Rep. Liz Cheney, R-Wyoming, was among 10 House Republicans who joined every Democrat in voting to impeach Trump for inspiring the Jan. 6 attack. Seven Republican senators later voted to convict Trump, even after he had left office.
"The former president is using the same language that he knows provoked violence on Jan 6. As a party, we need to be focused on the future, we need to be focused on embracing the Constitution, not embracing insurrection," Cheney said Sunday on CBS’ "Face the Nation."
Trump and his allies have already promised to fuel primary challenges against Cheney and those Republicans who supported his impeachment.
And while the Republican National Committee signaled its commitment to Trump by hosting its spring donor summit at his doorstep, Trump’s commitment to the GOP is far from certain.
Earlier in the year, he raised the possibility of creating a new political party. Just a month ago, Trump’s political action committee sent letters to the RNC and others asking them to "immediately cease and desist the unauthorized use of President Donald J. Trump’s name, image, and/or likeness in all fundraising, persuasion, and/or issue speech."
GOP officials saw Trump’s weekend participation as a sign that he is willing to lend his name to the party. At the same time, he continues to aggressively accumulate campaign cash to fuel his own political ambitions.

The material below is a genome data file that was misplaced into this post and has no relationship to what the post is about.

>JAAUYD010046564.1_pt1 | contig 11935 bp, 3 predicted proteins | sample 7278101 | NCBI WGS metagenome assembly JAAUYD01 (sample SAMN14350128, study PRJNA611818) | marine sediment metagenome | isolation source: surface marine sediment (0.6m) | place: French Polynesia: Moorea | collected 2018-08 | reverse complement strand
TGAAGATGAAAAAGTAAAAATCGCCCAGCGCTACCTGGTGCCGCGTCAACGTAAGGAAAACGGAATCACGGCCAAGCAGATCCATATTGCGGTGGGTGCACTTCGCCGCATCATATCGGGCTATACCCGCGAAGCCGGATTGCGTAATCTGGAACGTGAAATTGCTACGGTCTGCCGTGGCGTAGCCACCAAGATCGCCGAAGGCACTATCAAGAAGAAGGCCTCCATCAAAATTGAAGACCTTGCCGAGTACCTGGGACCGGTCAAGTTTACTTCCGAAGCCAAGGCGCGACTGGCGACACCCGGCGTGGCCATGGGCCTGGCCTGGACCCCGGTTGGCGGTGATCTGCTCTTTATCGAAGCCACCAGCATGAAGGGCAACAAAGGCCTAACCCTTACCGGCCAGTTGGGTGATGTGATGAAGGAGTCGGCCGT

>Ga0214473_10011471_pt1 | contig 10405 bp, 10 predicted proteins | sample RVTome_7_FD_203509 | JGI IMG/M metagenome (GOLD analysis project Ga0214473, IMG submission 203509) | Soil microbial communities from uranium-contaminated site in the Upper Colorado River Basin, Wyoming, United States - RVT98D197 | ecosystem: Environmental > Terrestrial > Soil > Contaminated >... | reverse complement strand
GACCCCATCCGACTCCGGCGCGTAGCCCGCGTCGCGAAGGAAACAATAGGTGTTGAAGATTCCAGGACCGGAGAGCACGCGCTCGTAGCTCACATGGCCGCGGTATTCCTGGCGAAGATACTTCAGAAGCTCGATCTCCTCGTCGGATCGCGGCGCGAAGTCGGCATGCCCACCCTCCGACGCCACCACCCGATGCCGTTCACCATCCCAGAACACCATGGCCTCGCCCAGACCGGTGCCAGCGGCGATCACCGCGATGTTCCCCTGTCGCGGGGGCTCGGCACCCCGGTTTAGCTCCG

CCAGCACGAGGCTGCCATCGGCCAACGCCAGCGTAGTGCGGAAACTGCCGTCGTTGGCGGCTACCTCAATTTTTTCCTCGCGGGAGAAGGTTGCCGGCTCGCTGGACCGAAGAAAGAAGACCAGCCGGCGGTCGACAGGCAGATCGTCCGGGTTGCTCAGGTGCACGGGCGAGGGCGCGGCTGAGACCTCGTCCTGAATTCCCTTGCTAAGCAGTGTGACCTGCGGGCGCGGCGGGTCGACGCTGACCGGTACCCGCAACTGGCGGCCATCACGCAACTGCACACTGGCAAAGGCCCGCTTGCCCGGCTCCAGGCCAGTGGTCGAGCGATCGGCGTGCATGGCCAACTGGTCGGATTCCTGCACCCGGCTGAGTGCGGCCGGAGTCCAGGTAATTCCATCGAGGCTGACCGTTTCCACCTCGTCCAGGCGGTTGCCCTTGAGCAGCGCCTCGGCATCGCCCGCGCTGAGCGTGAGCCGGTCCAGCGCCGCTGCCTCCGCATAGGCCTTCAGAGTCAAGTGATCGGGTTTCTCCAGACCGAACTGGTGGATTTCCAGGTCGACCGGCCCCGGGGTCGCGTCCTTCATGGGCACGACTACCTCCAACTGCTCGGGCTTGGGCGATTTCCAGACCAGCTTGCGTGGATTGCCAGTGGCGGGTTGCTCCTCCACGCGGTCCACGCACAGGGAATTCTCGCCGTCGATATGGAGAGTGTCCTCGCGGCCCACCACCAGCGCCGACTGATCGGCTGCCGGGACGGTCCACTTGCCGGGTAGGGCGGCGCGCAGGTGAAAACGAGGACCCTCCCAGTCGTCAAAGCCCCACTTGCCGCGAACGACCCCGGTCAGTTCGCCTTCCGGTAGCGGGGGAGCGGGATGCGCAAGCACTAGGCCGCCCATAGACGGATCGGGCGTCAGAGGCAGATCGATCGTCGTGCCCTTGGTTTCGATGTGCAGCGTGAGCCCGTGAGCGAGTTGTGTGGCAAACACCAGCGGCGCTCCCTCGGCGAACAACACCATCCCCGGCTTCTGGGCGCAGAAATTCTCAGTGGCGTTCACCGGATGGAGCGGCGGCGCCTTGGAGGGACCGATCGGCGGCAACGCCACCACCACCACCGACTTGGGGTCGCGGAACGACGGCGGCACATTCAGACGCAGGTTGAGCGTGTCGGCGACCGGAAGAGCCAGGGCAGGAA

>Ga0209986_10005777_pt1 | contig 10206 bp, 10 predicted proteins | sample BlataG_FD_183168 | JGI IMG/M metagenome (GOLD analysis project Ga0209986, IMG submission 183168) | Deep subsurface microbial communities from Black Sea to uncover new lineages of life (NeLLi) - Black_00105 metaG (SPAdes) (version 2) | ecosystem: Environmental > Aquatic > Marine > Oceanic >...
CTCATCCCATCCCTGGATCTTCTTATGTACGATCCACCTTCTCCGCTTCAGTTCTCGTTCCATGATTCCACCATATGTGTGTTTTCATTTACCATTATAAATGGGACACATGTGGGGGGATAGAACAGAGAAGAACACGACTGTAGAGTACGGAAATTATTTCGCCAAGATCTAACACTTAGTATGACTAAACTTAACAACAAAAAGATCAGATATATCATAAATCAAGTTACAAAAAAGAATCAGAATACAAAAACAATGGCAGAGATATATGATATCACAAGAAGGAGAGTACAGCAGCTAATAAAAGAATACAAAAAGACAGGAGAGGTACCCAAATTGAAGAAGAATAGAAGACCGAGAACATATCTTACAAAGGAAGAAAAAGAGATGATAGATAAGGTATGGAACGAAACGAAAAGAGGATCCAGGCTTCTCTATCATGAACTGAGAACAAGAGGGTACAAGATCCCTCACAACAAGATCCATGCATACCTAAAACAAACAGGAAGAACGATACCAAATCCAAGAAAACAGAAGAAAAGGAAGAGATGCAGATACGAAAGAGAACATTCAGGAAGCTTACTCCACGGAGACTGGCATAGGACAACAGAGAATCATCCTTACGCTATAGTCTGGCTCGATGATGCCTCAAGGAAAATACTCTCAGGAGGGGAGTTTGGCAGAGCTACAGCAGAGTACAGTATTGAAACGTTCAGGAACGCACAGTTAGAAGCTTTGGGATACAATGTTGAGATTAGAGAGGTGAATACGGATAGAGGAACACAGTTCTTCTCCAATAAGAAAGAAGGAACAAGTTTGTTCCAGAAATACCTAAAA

Trump has accumulated a total of roughly $85 million so far, a small fortune that rivals the RNC’s bank account. He has teased the prospect of another presidential run in 2024, but has also positioned himself to play the role of kingmaker for Republicans who may run if he does not.
The weekend gathering featured Florida Gov. Ron DeSantis and Arkansas Sen. Tom Cotton, among other early 2024 prospects.
In his remarks Friday night, Cotton leaned into the GOP’s culture wars, attacking the Democrats’ positions on transgender youth, voter ID laws and Major League Baseball’s decision to move its All-Star Game to protest Republican voting laws.
DeSantis, who spoke before Trump on Saturday night, also seized on corporations and business leaders who have begun joining the Democrats’ fight against GOP-backed voting legislation moving through state legislatures across the country, including Florida. Critics and voting experts suggest the new laws would make it more difficult for Black Americans and Latinos to cast ballots.
DeSantis specifically warned Saturday that there would be "consequences" for business leaders who pressure lawmakers in Florida as they did in Georgia. But neither DeSantis nor Cotton attacked any fellow Republicans.
Meanwhile, the second most powerful Senate Republican, South Dakota Sen. Tom Thune, gently condemned Trump’s attack on McConnell.
"I think a lot of that rhetoric is — you know, it’s part of the style and tone that comes with the former president," Thune said on "Fox News Sunday." "But I think he and Mitch McConnell have a common goal, and that is getting the majority back in 2022. And in the end, hopefully that will be the thing that unites us, because if we want to defeat and succeed against the Democrats and get that majority back, that’s the best way to do it."